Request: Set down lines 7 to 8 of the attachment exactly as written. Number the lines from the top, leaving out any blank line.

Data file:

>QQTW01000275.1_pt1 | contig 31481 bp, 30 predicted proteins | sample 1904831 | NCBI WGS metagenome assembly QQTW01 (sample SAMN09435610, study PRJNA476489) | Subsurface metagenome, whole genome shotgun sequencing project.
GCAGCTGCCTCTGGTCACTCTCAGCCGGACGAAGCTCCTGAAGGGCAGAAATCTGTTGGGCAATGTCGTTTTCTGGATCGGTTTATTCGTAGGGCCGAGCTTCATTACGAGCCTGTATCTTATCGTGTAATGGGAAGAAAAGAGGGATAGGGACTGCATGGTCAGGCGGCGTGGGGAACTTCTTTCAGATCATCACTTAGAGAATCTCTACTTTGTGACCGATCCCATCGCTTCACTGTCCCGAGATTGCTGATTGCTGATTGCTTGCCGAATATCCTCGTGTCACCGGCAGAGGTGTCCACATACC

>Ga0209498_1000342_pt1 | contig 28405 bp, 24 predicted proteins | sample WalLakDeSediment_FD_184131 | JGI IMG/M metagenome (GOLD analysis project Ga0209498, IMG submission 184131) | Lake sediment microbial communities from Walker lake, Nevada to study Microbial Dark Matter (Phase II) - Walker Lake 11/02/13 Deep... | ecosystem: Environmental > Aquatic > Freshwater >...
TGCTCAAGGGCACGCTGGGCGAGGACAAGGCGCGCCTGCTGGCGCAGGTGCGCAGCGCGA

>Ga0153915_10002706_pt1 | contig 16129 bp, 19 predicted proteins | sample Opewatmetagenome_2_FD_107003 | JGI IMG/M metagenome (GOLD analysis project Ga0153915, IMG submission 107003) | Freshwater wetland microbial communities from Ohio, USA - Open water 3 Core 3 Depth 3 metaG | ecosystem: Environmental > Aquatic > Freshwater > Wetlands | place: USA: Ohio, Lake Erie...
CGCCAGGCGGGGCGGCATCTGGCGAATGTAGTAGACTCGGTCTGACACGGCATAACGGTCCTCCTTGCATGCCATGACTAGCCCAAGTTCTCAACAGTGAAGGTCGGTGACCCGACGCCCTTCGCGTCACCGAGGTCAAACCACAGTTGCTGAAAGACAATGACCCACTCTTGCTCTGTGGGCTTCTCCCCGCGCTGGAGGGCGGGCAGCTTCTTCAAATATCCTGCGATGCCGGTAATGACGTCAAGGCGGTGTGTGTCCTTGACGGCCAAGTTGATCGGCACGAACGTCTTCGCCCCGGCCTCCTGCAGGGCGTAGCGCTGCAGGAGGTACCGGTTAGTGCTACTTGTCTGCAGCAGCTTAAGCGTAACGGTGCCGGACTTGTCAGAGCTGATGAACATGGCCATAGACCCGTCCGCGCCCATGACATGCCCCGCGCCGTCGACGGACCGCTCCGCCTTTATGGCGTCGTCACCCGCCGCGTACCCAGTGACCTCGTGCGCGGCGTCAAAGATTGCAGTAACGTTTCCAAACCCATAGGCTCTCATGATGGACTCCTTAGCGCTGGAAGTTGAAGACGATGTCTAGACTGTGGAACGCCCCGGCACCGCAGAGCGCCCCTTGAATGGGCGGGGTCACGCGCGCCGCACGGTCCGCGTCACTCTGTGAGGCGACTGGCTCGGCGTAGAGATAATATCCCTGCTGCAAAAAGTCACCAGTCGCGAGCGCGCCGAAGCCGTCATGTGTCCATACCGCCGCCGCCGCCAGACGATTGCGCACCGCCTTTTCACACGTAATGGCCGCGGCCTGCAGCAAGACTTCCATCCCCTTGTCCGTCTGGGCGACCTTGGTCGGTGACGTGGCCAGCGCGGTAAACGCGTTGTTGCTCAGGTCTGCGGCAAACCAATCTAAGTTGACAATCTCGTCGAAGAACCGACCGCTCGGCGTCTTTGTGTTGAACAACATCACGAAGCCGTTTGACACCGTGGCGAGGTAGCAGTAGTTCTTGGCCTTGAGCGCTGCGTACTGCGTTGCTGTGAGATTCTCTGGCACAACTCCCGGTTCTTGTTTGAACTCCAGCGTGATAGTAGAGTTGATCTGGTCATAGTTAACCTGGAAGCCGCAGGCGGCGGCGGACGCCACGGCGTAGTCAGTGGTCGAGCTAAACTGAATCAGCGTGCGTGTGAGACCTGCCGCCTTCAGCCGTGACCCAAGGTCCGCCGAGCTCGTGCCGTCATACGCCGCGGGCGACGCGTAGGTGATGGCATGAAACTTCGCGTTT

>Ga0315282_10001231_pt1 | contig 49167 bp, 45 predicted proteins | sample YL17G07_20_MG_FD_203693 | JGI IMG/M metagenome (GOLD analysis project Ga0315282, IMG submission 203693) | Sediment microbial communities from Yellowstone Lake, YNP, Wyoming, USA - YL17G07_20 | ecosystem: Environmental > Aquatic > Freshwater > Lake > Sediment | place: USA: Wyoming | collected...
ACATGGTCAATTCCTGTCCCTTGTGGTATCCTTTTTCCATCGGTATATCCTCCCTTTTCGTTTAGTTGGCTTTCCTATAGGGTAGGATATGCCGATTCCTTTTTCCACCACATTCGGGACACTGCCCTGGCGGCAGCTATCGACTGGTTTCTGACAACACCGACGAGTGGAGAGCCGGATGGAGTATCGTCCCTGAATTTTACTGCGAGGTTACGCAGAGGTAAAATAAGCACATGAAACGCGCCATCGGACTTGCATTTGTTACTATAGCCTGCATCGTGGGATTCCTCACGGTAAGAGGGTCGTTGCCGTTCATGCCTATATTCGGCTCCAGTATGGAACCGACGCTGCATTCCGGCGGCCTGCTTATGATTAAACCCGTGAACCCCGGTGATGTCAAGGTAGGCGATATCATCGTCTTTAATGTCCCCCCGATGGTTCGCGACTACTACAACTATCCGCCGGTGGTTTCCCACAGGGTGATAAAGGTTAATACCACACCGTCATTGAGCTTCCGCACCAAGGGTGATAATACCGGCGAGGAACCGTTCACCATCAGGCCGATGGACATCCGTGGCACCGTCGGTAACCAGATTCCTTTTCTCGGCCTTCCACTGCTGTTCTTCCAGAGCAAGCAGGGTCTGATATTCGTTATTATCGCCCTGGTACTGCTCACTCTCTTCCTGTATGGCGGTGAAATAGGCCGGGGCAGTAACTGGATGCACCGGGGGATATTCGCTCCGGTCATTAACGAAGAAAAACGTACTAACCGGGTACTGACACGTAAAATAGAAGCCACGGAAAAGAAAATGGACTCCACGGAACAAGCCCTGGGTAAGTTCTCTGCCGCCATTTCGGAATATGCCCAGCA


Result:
>Ga0315282_10001231_pt1 | contig 49167 bp, 45 predicted proteins | sample YL17G07_20_MG_FD_203693 | JGI IMG/M metagenome (GOLD analysis project Ga0315282, IMG submission 203693) | Sediment microbial communities from Yellowstone Lake, YNP, Wyoming, USA - YL17G07_20 | ecosystem: Environmental > Aquatic > Freshwater > Lake > Sediment | place: USA: Wyoming | collected...
ACATGGTCAATTCCTGTCCCTTGTGGTATCCTTTTTCCATCGGTATATCCTCCCTTTTCGTTTAGTTGGCTTTCCTATAGGGTAGGATATGCCGATTCCTTTTTCCACCACATTCGGGACACTGCCCTGGCGGCAGCTATCGACTGGTTTCTGACAACACCGACGAGTGGAGAGCCGGATGGAGTATCGTCCCTGAATTTTACTGCGAGGTTACGCAGAGGTAAAATAAGCACATGAAACGCGCCATCGGACTTGCATTTGTTACTATAGCCTGCATCGTGGGATTCCTCACGGTAAGAGGGTCGTTGCCGTTCATGCCTATATTCGGCTCCAGTATGGAACCGACGCTGCATTCCGGCGGCCTGCTTATGATTAAACCCGTGAACCCCGGTGATGTCAAGGTAGGCGATATCATCGTCTTTAATGTCCCCCCGATGGTTCGCGACTACTACAACTATCCGCCGGTGGTTTCCCACAGGGTGATAAAGGTTAATACCACACCGTCATTGAGCTTCCGCACCAAGGGTGATAATACCGGCGAGGAACCGTTCACCATCAGGCCGATGGACATCCGTGGCACCGTCGGTAACCAGATTCCTTTTCTCGGCCTTCCACTGCTGTTCTTCCAGAGCAAGCAGGGTCTGATATTCGTTATTATCGCCCTGGTACTGCTCACTCTCTTCCTGTATGGCGGTGAAATAGGCCGGGGCAGTAACTGGATGCACCGGGGGATATTCGCTCCGGTCATTAACGAAGAAAAACGTACTAACCGGGTACTGACACGTAAAATAGAAGCCACGGAAAAGAAAATGGACTCCACGGAACAAGCCCTGGGTAAGTTCTCTGCCGCCATTTCGGAATATGCCCAGCA